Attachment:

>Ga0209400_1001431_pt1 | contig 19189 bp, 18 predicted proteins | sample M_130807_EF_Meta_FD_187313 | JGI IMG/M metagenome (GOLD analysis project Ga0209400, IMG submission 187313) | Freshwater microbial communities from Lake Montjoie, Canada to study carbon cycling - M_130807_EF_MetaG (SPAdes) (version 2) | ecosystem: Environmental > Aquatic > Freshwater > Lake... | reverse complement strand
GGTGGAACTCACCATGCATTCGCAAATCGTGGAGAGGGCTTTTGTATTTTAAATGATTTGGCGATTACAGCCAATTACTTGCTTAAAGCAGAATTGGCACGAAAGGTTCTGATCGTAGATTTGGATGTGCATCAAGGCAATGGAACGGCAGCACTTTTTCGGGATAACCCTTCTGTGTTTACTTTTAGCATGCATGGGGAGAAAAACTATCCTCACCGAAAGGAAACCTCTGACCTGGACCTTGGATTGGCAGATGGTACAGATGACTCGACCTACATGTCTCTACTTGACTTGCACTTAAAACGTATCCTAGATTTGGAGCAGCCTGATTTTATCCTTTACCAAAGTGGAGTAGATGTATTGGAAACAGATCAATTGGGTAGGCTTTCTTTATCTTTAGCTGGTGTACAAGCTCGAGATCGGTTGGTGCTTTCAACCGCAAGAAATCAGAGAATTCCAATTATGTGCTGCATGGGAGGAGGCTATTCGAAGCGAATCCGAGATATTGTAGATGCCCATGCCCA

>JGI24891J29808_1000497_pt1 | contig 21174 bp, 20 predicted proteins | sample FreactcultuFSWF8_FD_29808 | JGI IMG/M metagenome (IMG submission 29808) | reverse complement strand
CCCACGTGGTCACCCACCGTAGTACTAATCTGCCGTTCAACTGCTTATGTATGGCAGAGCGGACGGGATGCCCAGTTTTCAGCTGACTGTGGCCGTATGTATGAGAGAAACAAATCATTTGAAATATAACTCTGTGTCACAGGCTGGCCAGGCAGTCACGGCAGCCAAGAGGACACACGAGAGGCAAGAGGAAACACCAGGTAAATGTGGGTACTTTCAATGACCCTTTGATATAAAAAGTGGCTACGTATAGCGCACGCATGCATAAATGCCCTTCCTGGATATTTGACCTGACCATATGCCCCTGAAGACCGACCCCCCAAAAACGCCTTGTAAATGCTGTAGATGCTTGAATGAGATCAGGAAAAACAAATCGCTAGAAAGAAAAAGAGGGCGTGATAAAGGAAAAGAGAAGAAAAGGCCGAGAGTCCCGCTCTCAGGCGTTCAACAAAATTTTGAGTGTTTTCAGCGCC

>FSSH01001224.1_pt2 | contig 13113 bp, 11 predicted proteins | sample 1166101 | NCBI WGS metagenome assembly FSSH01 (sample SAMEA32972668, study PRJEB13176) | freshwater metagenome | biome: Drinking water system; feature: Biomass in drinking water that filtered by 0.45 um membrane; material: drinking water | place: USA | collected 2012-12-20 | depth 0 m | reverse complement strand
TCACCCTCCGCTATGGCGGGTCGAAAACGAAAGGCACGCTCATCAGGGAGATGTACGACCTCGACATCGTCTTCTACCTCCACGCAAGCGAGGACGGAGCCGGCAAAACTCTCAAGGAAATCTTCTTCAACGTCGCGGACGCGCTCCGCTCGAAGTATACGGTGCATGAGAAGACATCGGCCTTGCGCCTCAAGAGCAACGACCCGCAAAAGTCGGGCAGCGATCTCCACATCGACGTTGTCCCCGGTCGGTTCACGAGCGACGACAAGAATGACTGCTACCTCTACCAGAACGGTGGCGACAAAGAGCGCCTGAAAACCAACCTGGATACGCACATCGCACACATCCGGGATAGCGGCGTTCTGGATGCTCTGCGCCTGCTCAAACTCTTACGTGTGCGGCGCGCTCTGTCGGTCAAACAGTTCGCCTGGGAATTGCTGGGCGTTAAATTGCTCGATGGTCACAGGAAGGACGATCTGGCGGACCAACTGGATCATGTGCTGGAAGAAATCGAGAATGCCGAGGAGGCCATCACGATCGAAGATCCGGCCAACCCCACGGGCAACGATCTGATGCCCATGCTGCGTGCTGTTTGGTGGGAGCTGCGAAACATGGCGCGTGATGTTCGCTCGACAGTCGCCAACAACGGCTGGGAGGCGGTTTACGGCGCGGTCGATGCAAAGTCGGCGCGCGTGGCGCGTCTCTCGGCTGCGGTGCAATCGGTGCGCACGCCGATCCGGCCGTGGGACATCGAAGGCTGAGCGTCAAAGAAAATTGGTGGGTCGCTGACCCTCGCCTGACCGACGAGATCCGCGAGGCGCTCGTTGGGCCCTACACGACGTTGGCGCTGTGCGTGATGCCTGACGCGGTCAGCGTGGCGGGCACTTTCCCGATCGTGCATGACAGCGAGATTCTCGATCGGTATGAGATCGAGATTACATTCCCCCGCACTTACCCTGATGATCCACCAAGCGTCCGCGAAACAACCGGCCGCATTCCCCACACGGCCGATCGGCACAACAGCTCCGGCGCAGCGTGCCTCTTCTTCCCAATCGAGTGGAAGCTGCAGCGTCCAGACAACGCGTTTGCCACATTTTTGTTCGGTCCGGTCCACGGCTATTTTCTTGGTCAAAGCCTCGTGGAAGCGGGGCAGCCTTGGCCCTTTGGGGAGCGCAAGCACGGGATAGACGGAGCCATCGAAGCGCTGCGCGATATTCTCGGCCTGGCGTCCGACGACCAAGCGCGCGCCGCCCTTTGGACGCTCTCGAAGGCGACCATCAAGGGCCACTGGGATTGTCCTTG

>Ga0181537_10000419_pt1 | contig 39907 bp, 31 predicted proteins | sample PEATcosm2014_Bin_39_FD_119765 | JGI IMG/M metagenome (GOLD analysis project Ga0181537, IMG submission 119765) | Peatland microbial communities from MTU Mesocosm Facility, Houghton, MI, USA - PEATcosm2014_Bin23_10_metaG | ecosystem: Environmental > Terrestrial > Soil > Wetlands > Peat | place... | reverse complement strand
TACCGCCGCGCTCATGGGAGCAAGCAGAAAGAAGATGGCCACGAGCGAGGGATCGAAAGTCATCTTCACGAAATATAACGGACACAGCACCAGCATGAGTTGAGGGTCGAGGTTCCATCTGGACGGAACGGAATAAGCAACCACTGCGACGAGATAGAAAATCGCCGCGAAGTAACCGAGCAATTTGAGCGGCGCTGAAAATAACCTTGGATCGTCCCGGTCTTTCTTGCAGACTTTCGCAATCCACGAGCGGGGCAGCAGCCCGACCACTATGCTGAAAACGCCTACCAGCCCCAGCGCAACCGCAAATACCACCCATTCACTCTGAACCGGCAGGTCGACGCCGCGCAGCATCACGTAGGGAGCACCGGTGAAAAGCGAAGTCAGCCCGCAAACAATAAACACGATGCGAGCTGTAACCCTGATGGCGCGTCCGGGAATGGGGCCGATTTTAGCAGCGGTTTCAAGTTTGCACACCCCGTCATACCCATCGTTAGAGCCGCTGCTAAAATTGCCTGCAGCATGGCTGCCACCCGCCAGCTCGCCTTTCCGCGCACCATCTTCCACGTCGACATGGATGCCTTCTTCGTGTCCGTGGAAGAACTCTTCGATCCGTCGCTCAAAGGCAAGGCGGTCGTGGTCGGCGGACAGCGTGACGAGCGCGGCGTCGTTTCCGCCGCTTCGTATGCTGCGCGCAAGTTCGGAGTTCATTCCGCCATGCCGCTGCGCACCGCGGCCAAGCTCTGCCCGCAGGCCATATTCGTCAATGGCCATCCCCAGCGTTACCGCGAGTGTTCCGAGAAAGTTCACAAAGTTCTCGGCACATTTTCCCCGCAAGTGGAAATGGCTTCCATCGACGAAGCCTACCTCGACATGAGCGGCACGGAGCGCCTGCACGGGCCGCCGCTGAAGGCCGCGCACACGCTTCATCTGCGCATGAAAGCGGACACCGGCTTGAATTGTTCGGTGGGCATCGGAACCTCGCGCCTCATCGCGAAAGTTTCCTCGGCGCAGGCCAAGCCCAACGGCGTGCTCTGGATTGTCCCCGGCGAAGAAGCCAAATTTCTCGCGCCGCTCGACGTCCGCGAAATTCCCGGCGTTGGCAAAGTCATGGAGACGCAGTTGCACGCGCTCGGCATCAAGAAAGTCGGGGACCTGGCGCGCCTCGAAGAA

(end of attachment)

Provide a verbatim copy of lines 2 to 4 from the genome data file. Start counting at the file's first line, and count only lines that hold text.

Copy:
GGTGGAACTCACCATGCATTCGCAAATCGTGGAGAGGGCTTTTGTATTTTAAATGATTTGGCGATTACAGCCAATTACTTGCTTAAAGCAGAATTGGCACGAAAGGTTCTGATCGTAGATTTGGATGTGCATCAAGGCAATGGAACGGCAGCACTTTTTCGGGATAACCCTTCTGTGTTTACTTTTAGCATGCATGGGGAGAAAAACTATCCTCACCGAAAGGAAACCTCTGACCTGGACCTTGGATTGGCAGATGGTACAGATGACTCGACCTACATGTCTCTACTTGACTTGCACTTAAAACGTATCCTAGATTTGGAGCAGCCTGATTTTATCCTTTACCAAAGTGGAGTAGATGTATTGGAAACAGATCAATTGGGTAGGCTTTCTTTATCTTTAGCTGGTGTACAAGCTCGAGATCGGTTGGTGCTTTCAACCGCAAGAAATCAGAGAATTCCAATTATGTGCTGCATGGGAGGAGGCTATTCGAAGCGAATCCGAGATATTGTAGATGCCCATGCCCA

>JGI24891J29808_1000497_pt1 | contig 21174 bp, 20 predicted proteins | sample FreactcultuFSWF8_FD_29808 | JGI IMG/M metagenome (IMG submission 29808) | reverse complement strand
CCCACGTGGTCACCCACCGTAGTACTAATCTGCCGTTCAACTGCTTATGTATGGCAGAGCGGACGGGATGCCCAGTTTTCAGCTGACTGTGGCCGTATGTATGAGAGAAACAAATCATTTGAAATATAACTCTGTGTCACAGGCTGGCCAGGCAGTCACGGCAGCCAAGAGGACACACGAGAGGCAAGAGGAAACACCAGGTAAATGTGGGTACTTTCAATGACCCTTTGATATAAAAAGTGGCTACGTATAGCGCACGCATGCATAAATGCCCTTCCTGGATATTTGACCTGACCATATGCCCCTGAAGACCGACCCCCCAAAAACGCCTTGTAAATGCTGTAGATGCTTGAATGAGATCAGGAAAAACAAATCGCTAGAAAGAAAAAGAGGGCGTGATAAAGGAAAAGAGAAGAAAAGGCCGAGAGTCCCGCTCTCAGGCGTTCAACAAAATTTTGAGTGTTTTCAGCGCC